Options Glossary: E
A feature of American-style options that allows the owner to exercise an option at any time prior to expiration.
In a margin account, equity is the difference between the securities owned and the margin loans owed. The investor keeps this amount after all positions are closed and all margin loans paid off.
A strategy that has the same risk-reward profile as another strategy. For example, a long May 60-65 call vertical spread is equivalent to a short May 60-65 put vertical spread. See also Synthetic position.
An option that can be exercised only during a specified period just prior to expiration. See also American-style option.
Ex-date / Ex-dividend date
The day before the date that an investor must have purchased the stock in order to receive the dividend. On the ex-dividend date, the previous day's closing price is reduced by the amount of the dividend because purchasers of the stock on the ex-dividend date will not receive the dividend payment. This date is sometimes referred to simply as the ex-date, and can apply to other situations (e.g., splits and distributions). If you purchase a stock on the ex-date for a split or distribution, you are not entitled to the split stock or that distribution. However, the opening price for the stock will have been reduced by an appropriate amount, as on the ex-dividend date. Weekly financial publications, such as Barron's, often include a stock's upcoming ex-date as part of their stock tables.
Exchange traded funds (ETFs)
Exchange traded funds (ETFs) are index funds or trusts listed on an exchange and traded in a similar fashion as a single equity. The first ETF came about in 1993 with the AMEX's concept of a tradable basket of stocks— Standard & Poor's Depositary Receipt (SPDR). Today, the number of ETFs that trade options continues to grow and diversify. Investors can buy or sell shares in the collective performance of an entire stock portfolio (or a bond portfolio) as a single security. Exchange traded funds allow investors to enjoy some of the more favorable features of stock trading, such as liquidity and ease of equity style, in an environment of more traditional index investing.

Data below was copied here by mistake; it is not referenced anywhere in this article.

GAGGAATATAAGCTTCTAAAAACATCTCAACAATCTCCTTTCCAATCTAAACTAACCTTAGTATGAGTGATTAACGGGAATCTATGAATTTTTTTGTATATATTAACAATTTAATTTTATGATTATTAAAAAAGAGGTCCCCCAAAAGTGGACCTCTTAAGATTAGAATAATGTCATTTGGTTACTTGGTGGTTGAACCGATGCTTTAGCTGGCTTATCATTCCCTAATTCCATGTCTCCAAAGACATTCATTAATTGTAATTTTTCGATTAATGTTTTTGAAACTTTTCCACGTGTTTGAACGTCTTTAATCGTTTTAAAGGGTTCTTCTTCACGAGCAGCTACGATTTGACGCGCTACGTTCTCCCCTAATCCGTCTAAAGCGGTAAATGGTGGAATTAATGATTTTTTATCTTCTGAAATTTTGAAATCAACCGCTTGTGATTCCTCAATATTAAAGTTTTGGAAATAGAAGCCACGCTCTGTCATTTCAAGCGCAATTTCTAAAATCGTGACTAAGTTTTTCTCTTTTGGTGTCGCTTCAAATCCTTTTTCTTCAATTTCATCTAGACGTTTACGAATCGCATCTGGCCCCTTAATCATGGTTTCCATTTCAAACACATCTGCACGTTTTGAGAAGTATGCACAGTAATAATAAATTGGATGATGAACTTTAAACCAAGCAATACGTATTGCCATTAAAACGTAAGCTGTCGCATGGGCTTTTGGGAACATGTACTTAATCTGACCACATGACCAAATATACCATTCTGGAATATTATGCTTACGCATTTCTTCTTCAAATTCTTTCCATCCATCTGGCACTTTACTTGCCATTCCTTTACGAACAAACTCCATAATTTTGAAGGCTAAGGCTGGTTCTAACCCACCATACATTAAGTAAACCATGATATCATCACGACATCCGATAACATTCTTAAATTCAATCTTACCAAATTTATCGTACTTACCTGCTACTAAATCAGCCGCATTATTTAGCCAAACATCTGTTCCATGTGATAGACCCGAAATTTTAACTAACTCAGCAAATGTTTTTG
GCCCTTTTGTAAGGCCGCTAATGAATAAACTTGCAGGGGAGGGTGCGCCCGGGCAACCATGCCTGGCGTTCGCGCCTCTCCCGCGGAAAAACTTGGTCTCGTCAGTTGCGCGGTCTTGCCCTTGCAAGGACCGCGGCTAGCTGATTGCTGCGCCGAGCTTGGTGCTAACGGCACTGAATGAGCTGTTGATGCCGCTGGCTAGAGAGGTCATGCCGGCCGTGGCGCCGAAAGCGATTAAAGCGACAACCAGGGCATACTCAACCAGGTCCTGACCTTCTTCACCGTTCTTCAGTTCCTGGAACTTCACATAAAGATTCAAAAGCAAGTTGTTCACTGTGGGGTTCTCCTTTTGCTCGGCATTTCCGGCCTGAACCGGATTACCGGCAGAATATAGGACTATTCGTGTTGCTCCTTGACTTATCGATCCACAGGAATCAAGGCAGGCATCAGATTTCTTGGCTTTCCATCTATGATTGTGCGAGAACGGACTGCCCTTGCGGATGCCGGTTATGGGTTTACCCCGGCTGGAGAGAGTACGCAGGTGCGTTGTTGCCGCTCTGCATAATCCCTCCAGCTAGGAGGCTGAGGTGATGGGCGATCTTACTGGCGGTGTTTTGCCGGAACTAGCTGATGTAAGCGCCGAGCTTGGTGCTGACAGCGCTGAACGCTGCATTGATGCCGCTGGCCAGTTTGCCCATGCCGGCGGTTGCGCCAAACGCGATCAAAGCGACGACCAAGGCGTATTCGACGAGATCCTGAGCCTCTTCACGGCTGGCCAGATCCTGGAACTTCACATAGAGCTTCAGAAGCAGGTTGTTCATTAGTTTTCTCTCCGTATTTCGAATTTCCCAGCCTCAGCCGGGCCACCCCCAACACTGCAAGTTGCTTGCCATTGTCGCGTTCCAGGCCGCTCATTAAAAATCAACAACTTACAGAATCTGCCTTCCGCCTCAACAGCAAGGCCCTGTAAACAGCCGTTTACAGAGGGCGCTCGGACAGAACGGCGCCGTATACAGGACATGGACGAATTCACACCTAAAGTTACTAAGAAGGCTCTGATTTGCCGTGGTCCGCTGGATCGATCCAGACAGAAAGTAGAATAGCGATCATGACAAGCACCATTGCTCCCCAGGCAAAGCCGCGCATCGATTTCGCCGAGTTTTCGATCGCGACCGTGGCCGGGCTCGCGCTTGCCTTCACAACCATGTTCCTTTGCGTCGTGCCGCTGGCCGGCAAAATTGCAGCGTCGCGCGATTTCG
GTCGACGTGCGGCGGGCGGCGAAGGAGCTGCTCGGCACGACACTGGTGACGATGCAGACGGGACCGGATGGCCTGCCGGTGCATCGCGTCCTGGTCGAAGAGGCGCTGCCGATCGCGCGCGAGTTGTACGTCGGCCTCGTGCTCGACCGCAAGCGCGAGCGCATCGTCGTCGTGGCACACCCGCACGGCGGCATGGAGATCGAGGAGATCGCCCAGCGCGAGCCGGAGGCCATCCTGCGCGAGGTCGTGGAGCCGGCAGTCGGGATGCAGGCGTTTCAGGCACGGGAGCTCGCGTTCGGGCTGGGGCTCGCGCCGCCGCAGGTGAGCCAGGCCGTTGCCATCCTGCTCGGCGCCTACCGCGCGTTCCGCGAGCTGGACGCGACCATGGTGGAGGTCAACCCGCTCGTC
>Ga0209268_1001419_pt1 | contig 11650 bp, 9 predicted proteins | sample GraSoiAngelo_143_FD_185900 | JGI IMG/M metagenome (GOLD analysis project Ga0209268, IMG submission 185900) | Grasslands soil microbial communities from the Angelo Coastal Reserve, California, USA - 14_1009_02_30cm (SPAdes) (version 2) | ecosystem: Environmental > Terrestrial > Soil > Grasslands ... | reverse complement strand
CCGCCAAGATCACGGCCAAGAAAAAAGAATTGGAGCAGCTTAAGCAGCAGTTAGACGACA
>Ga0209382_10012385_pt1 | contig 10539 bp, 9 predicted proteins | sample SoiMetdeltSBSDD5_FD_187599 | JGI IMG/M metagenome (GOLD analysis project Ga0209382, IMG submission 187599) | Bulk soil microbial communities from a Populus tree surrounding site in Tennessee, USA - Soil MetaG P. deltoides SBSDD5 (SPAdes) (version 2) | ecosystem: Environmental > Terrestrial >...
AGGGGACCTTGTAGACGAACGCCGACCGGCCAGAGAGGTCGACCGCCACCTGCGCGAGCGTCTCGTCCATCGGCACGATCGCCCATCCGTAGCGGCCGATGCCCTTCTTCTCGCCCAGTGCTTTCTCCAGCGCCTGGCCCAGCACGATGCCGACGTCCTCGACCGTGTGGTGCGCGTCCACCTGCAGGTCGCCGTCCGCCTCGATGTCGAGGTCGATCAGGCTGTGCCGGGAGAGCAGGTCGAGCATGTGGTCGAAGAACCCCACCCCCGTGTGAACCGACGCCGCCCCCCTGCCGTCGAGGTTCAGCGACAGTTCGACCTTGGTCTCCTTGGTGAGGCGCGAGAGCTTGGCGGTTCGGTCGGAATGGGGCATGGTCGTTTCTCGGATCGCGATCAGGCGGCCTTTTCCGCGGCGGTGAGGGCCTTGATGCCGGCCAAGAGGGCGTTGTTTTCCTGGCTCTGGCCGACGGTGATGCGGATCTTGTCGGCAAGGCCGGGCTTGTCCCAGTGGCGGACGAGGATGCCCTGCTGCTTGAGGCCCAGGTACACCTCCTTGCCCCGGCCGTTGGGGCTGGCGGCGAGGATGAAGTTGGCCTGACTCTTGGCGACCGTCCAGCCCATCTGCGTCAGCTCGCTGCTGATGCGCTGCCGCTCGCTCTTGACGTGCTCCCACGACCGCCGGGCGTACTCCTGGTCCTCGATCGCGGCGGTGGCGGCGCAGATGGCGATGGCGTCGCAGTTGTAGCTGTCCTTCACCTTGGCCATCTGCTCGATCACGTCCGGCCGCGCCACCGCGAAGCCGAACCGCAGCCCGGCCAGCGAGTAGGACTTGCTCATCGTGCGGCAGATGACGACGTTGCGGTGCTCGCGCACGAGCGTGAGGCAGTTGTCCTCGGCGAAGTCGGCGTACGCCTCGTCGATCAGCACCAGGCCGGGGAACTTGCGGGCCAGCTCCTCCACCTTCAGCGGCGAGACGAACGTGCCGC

To invoke the rights granted to the owner of an option contract. In the case of a call, the option owner buys the underlying stock. In the case of a put, the option owner sells the underlying stock.
Exercise by exception processing
A procedure used by OCC as an operational convenience for clearing members. Under these proceedings, OCC assumes a clearing member tendered exercise notices for options that are in-the-money by threshold amounts, unless specifically instructed not to do so. This procedure protects the owner from losing the intrinsic value of the option because of failure to exercise. Unless instructed not to do so, all expiring equity options held in customer accounts are exercised if they are in-the-money by a specified amount.
The price that the owner of an option can purchase (call) or sell (put) the underlying stock. Used interchangeably with strike or strike price.
Exercise settlement amount
The difference between the exercise price of the option being exercised and the exercise settlement value of the index on the day the index option is exercised.
The expiration dates applicable to the different series of options. Traditionally, there were three cycles:
|Cycle||Available expiration months|
|January||January, April, July, October|
|February||February, May, August, November|
|March||March, June, September, December|
Today, equity options expire on a hybrid cycle that involves four option series: the two nearest-term calendar months and the next two months from the traditional cycle to which that class of options has been assigned. For example, on January 1, a stock in the January cycle will be trading options expiring in these months: January, February, April and July. After the January expiration, the months outstanding will be February, March, April and July.
The last business day prior to the option's expiration date during which purchases and sales of options can be made. For equity options, this is generally the third Friday of the expiration month. If the third Friday of the month is an exchange holiday, the last trading day is the Thursday immediately preceding the third Friday.
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